Americans are among the most discriminating and demanding consumers. We know how and where to shop for what we want and what we’re willing to pay. We buy food, clothing, shelter, vacations, cars, jewelry, plastic surgery, technology, you name it. We buy in retail stores, in wholesale clubs, and online by computer or tablet or smartphone. We know how to find discount codes, obtain shipping for free, and even avoid paying sales taxes for nearly every purchase we make…that is, except health care!
And I do mean health care. I am not talking about health insurance. I am talking about the services of doctor or other health professionals, services in hospitals or clinics or offices, testing and laboratory work, drugs and treatments, as well as extended care. Rarely, if ever, do we even know prices—let alone compare prices—for health care as long as we have had health insurance.
When a doctor recommends lab work, a test, an x-ray, a CAT scan, or an MRI, we simply go where the doctor tells us to go and have the work done. It is only the increasing imposition by insurers of co-insurance and higher deductibles that has caused us to even ask if they are really necessary, but we will usually go and do it anyway.
And if you are bold enough to ask about the cost? Well, good luck with that! In most cases, no one from the doctor on down seems to know the cost of anything beyond the consultation fee. They just provide the services themselves.
Billing—the business side of health care—has the expertise in knowing how best to characterize the charges for services performed to obtain the maximum reimbursement from any given insurer, as well as the co-pay and deductible information to obtain payment from the individual, thereby maximizing the revenue stream for the health care provider. Yes, different rates may be applied to different insurance companies. It is incredibly complex.
In this issue of Greater Charlotte Biz, we have focused on BIG DATA and BIG INSIGHTS. With the continuing expansion and application of information technology, we want you to learn about the impact of this information being collected and how to use it to your advantage.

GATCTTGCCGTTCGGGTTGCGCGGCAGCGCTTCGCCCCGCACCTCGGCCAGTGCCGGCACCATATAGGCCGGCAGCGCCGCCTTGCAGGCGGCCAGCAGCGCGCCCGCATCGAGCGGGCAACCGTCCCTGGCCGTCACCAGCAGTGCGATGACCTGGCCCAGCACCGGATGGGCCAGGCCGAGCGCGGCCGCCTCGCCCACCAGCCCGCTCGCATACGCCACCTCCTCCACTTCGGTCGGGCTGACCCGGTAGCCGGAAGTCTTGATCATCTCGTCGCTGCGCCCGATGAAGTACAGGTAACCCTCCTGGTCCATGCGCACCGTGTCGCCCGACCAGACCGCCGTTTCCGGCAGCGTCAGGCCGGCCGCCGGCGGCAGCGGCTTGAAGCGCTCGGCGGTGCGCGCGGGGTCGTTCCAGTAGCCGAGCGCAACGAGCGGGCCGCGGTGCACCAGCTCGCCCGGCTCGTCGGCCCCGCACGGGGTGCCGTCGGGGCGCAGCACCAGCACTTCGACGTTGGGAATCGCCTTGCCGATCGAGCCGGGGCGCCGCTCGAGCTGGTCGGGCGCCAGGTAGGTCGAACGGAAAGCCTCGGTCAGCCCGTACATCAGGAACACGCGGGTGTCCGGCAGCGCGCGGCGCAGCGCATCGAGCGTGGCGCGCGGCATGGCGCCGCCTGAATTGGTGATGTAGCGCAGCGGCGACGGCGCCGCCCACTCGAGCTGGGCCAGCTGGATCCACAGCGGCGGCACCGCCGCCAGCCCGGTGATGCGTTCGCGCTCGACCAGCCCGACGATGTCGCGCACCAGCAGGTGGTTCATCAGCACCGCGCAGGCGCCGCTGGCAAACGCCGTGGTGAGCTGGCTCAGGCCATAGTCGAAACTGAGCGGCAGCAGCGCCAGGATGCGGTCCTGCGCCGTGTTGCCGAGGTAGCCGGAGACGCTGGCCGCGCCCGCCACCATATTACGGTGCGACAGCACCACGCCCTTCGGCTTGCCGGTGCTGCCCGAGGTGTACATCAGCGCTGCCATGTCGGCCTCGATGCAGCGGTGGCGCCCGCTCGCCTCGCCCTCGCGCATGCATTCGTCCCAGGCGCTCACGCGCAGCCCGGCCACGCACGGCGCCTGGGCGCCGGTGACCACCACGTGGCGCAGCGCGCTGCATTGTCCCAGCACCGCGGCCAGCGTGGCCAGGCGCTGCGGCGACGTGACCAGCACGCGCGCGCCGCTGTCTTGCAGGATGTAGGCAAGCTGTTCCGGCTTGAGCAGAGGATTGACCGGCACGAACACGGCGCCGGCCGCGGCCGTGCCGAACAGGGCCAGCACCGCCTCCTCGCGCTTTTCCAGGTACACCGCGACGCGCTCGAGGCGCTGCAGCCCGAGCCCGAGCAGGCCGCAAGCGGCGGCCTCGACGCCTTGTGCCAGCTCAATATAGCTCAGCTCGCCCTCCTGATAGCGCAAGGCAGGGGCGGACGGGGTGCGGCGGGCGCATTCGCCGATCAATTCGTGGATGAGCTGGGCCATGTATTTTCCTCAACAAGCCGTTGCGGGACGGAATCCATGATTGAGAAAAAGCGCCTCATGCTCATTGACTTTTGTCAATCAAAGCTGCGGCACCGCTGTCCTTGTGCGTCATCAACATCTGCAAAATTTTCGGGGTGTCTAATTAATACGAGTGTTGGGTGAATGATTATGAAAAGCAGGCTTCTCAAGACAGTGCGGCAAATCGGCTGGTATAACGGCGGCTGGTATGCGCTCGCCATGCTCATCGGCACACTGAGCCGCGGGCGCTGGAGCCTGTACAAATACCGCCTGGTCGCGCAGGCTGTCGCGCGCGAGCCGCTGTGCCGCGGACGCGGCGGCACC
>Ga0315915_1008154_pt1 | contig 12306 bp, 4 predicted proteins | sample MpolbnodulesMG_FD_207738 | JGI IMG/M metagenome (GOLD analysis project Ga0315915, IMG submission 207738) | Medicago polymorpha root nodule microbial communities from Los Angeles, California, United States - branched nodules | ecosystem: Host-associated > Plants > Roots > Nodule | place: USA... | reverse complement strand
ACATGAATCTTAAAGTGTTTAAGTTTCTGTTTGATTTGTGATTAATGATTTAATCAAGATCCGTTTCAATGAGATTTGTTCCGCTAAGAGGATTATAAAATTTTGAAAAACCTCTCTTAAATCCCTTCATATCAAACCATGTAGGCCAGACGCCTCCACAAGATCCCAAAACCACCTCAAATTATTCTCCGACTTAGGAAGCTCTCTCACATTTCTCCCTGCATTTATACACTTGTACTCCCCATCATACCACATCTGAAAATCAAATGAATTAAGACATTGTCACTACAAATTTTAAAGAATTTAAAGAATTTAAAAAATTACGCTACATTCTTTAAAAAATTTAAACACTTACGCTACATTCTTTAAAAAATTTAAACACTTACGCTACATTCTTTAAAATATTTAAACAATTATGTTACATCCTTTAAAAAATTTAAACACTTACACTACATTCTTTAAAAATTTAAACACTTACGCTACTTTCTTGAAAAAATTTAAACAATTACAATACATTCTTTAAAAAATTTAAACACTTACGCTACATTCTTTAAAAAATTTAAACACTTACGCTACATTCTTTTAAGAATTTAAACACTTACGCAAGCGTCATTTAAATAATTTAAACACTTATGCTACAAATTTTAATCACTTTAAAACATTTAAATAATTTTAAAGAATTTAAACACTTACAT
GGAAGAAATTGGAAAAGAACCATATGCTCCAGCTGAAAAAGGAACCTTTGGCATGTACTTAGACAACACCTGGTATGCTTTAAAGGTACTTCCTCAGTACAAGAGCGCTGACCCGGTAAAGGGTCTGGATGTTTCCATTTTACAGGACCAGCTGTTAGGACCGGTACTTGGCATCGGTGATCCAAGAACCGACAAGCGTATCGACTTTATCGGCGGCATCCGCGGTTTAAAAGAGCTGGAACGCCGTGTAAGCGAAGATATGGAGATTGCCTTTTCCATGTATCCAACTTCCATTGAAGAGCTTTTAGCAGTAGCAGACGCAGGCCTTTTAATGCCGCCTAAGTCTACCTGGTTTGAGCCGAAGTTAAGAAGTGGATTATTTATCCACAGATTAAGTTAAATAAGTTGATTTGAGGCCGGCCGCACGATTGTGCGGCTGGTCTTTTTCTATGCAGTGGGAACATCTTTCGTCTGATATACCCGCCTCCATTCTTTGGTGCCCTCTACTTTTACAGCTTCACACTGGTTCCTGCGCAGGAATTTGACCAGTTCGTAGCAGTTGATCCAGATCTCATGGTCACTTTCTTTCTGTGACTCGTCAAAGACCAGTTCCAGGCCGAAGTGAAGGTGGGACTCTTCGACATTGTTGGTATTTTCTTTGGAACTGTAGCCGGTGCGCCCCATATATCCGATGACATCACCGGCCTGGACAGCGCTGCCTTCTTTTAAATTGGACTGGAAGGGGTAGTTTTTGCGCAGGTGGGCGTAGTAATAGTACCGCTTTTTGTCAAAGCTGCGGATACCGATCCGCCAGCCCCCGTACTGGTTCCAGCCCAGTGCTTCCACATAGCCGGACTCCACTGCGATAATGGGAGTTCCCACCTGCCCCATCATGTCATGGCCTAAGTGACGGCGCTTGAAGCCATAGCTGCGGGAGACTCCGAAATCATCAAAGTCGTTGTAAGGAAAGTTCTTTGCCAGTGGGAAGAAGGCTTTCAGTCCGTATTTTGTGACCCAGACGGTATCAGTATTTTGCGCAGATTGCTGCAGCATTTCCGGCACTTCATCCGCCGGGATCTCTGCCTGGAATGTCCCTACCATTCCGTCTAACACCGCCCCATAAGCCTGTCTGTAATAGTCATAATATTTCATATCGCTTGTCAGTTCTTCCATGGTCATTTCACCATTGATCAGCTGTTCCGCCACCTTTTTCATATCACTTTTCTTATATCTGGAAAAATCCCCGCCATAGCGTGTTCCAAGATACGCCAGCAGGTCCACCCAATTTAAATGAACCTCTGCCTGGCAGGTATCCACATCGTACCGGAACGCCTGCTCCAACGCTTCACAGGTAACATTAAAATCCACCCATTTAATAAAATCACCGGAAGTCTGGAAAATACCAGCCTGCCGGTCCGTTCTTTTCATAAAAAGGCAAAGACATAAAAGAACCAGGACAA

When purchasers of health care and payers of health care come together with their BIG data, they can begin to analyze the care, compare costs and quality to enable us to make better health care decisions. Large employers and large insurers are well-positioned to demand and analyze this information on behalf of their insureds. Individuals and small businesses are likely to gain this opportunity through the health insurance exchanges as they grow and develop. This data aggregation will support better and more cost-saving choices.
Of note in this regard, is a company named Castlight Health, founded in 2008 to “enable employers and health plans to lower the cost of health care and provide individuals unbiased pricing and quality information to make smart health care purchase decisions. Named #1 on The Wall Street Journal list of “The Top 50 Venture-Backed Companies” for 2011, Castlight is building a search engine for health care prices, quality and coverage for large companies.
Others providing health care cost comparisons include: New Choice Health, Healthcare Blue Book, ClearCost Health, OutOfPocket.com, Change Healthcare, Aetna, Blue Cross Blue Shield, United Health, and Hospital Compare (HHS/Medicare).
Imagine knowing in advance the range of costs for particular procedures. Imagine being able to compare doctors, find their locations, learn about their charges, and review their outcomes and satisfaction ratings. Imagine being able to do the same for hospitals. This information only becomes available and valuable when the inputs from hundreds and even thousands of discharge records are collected. Think how Big Data can positively impact your health care choices and your life!
Moreover, consider how such data accumulation can lead to Big Insights impacting your health care and your life. The individual health experiences and records of thousands of others will be available for comparison to symptoms and courses of treatment, aiding in more accurate diagnoses and more appropriate health care options.
Price transparency can significantly change the way health care is purchased in the United States. The lack of price information in health care has been a big driver of skyrocketing health care costs. Most patients never see the charges, employers are busy paying for coverage, and insurers are batted around by providers. As long as patients pay for health care with someone else’s credit card, they will ignore costs and seek all the care they can get.
What is important is to seek quality care at reasonable prices. Lining up the incentives in the right direction will go a long ways to reduce costs and improve care in very BIG ways. We have BIG steps to take in managing our health care costs.